As a Sponsorship Agreement Holder, the Anglican Diocese of Ottawa has been a sponsor of refugees for over 35 years through the Private Sponsorship of Refugees Program of Immigration, Refugees and Citizenship Canada.

“I was hungry and you gave me food.
I was thirsty and you gave me something to drink.
I was a stranger and you welcomed me.”
– Matthew 25.35

Currently, we are the Sponsorship Agreement Holder for:

  • 25 parishes
  • 25 secular groups
  • 14 groups under the Jewish Family Services, as their constituent group
  • 3 charities
Impact of Sponsorships

Below is the outcome of the work of our many sponsorship groups for the period between September 2015 and December 2016:

  • Landings of named Private Sponsorship of Refugees sponsorships: 47 persons from Afghanistan, Iran, Iraq, and Syria
  • Landings of Blended Visa Office-Referred sponsorships: 184 persons form the Central African Republic, Colombia, Eritrea, Iran, Iraq, Liberia, Myanmar, and Syria
  • Joint Assistance Sponsorships: 7 persons from Syria
  • Named Private Sponsorship of Refugees sponsorships submitted beige December 2016 but not yet landed: 112 persons from Afghanistan, Eritrea, Iraq, Somalia, and Syria

With Syrians accounting for 260 persons in the statistics above, we were grateful for the support of Refugee 613, which launched Community to collect and share the stories of Ottawa residents who were part of the remarkable community effort to resettle more than 2,100 Syrian refugees in 2015-16. Yet, while it is appropriate to acknowledge our accomplishments as a community, the purpose if the website is also to encourage continued support for newcomers and refugees around the world, including those we will welcome in the future.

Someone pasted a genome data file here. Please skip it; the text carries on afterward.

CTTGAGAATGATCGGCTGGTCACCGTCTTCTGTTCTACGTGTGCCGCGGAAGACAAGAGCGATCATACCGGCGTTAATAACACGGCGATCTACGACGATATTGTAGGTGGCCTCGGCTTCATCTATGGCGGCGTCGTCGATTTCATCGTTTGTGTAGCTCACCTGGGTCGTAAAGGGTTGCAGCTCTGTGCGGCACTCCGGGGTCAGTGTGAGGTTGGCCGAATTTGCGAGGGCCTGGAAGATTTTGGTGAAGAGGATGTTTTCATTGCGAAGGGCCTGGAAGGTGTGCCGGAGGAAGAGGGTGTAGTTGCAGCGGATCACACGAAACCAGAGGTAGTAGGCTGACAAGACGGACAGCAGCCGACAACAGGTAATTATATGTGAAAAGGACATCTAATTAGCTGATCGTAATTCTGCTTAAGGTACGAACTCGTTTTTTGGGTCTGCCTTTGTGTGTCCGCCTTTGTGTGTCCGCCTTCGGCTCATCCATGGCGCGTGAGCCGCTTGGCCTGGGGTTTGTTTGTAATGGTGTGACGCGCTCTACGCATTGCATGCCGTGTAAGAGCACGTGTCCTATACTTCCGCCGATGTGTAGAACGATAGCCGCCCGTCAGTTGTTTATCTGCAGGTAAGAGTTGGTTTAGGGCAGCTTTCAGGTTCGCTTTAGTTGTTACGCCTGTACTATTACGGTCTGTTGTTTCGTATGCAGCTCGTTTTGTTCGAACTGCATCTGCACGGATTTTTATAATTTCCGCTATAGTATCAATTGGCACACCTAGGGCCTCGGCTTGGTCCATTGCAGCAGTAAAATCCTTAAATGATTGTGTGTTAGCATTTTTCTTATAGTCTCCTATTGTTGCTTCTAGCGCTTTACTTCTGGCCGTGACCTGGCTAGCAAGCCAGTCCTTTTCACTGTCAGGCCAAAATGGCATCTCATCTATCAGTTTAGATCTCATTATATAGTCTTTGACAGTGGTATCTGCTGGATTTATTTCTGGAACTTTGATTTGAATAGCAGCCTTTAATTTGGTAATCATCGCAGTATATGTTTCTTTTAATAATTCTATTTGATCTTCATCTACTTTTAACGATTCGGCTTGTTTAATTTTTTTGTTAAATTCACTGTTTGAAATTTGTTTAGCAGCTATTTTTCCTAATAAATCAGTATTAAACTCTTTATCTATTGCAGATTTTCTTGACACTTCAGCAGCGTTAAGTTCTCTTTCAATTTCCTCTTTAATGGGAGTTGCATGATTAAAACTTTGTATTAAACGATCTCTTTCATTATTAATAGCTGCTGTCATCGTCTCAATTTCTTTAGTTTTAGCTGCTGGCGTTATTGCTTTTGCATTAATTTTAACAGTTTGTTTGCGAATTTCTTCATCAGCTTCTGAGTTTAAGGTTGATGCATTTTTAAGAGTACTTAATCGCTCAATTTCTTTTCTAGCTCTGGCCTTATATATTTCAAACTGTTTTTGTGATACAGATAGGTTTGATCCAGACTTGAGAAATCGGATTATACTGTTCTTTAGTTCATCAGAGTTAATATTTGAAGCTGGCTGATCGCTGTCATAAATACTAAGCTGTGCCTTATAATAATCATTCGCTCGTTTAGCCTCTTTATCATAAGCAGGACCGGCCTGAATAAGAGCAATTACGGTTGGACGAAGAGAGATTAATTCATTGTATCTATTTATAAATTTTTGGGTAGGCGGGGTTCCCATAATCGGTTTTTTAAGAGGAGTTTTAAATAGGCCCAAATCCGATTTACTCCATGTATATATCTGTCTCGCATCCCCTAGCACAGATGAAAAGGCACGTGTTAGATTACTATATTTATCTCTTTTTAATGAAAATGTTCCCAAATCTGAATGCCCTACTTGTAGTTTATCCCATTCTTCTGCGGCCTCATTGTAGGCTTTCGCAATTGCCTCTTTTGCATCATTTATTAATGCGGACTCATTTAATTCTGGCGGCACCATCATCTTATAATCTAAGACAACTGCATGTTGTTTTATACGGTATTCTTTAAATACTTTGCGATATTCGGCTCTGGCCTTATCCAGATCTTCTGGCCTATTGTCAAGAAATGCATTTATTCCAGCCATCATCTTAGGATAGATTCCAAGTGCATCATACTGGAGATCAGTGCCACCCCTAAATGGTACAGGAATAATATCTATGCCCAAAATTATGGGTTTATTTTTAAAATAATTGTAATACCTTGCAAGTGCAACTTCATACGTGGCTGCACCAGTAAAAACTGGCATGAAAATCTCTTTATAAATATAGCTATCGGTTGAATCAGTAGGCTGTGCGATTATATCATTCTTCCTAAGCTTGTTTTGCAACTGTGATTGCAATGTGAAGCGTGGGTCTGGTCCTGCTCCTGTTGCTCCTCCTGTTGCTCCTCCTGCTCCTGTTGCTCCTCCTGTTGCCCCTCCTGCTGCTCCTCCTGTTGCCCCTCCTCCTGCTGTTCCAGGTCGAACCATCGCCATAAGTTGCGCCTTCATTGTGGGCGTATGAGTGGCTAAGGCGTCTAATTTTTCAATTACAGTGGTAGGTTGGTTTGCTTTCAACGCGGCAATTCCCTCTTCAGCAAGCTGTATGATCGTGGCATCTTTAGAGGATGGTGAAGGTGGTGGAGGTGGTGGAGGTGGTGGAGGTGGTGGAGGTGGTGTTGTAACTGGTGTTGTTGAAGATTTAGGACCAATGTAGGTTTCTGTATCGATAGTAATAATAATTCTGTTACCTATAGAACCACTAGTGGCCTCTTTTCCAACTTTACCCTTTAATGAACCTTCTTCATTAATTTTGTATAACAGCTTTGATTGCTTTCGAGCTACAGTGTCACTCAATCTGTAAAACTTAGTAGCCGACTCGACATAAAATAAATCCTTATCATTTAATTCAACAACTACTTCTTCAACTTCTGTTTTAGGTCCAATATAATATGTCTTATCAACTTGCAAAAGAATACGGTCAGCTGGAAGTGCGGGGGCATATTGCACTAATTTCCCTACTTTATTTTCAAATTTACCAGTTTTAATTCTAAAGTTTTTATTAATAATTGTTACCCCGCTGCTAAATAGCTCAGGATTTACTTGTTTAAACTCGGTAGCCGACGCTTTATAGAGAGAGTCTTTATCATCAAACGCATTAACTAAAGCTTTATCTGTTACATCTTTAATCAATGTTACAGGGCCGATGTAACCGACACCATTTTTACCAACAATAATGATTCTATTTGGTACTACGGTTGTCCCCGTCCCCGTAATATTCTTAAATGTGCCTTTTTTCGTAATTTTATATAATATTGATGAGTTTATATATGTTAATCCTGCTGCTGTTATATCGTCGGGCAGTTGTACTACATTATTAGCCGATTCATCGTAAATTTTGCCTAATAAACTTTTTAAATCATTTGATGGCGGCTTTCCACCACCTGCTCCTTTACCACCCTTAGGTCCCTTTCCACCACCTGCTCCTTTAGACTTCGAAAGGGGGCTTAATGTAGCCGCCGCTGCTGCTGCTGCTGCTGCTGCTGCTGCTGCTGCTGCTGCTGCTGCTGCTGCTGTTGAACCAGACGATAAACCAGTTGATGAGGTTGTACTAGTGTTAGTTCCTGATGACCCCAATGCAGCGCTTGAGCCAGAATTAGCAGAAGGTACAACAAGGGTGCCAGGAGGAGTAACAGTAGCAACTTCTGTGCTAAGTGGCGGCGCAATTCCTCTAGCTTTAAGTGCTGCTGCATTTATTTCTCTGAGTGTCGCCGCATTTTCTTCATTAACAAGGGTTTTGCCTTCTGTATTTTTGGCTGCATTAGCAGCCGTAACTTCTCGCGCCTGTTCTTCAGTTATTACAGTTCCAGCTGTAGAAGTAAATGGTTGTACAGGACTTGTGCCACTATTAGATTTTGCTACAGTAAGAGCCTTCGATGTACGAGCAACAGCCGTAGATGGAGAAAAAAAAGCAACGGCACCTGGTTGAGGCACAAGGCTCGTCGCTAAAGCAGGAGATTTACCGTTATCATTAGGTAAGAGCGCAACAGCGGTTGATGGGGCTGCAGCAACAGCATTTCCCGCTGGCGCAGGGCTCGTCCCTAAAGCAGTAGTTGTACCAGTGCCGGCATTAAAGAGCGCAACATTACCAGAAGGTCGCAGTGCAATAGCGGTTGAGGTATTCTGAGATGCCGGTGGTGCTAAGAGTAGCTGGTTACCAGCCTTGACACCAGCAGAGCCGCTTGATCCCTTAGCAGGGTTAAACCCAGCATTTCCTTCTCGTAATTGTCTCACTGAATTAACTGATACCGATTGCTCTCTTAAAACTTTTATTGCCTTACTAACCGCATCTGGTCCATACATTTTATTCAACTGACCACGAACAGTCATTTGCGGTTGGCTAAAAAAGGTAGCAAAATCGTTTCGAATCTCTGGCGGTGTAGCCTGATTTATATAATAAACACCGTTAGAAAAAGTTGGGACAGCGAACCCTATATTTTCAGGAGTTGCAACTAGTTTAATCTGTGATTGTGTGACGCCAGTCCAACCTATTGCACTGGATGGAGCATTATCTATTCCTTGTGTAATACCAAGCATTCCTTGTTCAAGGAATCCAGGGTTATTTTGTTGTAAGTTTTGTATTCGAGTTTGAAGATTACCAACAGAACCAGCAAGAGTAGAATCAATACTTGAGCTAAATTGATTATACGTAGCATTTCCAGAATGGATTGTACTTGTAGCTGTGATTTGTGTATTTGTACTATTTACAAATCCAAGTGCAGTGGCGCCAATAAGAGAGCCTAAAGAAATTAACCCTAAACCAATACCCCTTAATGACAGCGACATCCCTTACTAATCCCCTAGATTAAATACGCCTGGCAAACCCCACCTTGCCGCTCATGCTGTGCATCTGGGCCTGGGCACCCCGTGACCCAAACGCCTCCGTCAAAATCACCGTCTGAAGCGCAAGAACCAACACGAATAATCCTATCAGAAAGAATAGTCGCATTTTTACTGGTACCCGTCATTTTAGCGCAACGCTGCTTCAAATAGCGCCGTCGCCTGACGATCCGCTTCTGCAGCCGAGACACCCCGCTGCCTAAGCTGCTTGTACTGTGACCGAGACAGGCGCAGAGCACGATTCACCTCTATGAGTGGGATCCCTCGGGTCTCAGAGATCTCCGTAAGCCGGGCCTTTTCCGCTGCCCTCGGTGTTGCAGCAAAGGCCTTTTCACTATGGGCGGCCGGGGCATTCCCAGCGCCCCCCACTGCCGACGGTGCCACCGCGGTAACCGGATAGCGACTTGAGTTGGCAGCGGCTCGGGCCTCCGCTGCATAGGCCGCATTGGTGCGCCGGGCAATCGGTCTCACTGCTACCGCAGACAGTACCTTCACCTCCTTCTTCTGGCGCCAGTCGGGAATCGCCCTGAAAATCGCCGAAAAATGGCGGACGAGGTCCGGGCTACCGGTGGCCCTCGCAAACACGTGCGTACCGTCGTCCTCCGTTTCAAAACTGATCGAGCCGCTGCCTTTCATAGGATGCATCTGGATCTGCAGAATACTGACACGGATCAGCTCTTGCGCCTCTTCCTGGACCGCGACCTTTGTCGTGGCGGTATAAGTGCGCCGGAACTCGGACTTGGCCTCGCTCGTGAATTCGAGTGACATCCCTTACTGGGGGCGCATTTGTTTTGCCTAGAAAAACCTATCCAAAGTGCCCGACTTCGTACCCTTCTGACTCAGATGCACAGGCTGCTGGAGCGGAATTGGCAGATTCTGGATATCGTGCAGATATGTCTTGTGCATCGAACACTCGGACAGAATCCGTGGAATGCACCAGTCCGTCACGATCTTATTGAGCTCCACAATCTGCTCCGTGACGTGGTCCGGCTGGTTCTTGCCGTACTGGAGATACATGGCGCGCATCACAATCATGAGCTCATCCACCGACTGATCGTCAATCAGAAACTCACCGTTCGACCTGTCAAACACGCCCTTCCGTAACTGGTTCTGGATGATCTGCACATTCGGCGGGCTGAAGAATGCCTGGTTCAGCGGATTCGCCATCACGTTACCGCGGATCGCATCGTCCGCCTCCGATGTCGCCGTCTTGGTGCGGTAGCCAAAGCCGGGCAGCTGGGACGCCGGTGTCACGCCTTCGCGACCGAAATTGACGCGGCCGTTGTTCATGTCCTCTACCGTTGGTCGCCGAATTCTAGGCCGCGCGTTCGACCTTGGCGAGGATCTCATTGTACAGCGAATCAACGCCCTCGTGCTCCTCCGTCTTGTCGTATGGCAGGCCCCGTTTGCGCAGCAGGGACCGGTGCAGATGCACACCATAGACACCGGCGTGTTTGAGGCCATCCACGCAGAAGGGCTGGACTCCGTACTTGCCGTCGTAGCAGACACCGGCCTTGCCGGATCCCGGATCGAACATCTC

Recent Work

In 2017, the Anglican Diocese of Ottawa Sponsorship Agreement Holder has submitted nine Blended Visa Office-Referred sponsorships, representing 29 persons, and is currently working on the mane named Private Sponsorship ofRefugees sponsorships we will submit using the application spaces we have received this year from Immigration, Refugees and Citizenship Canada. Our waiting list has filled our estimate of the spaces wemay receive for 2018.

Sponsorship Agreement in Ottawa

Unique to our location in Ottawa, comes the opportunity for our Sponsorship Agreement Holder and sponsors to interact with international visitors who are interested in exploring the possibility of bringing the uniquely Canadian Private Sponsorship of Refugees Program home to their countries, increasing the world’s capacity to resettle refugees when their numbers are at a record high of 22.5 million.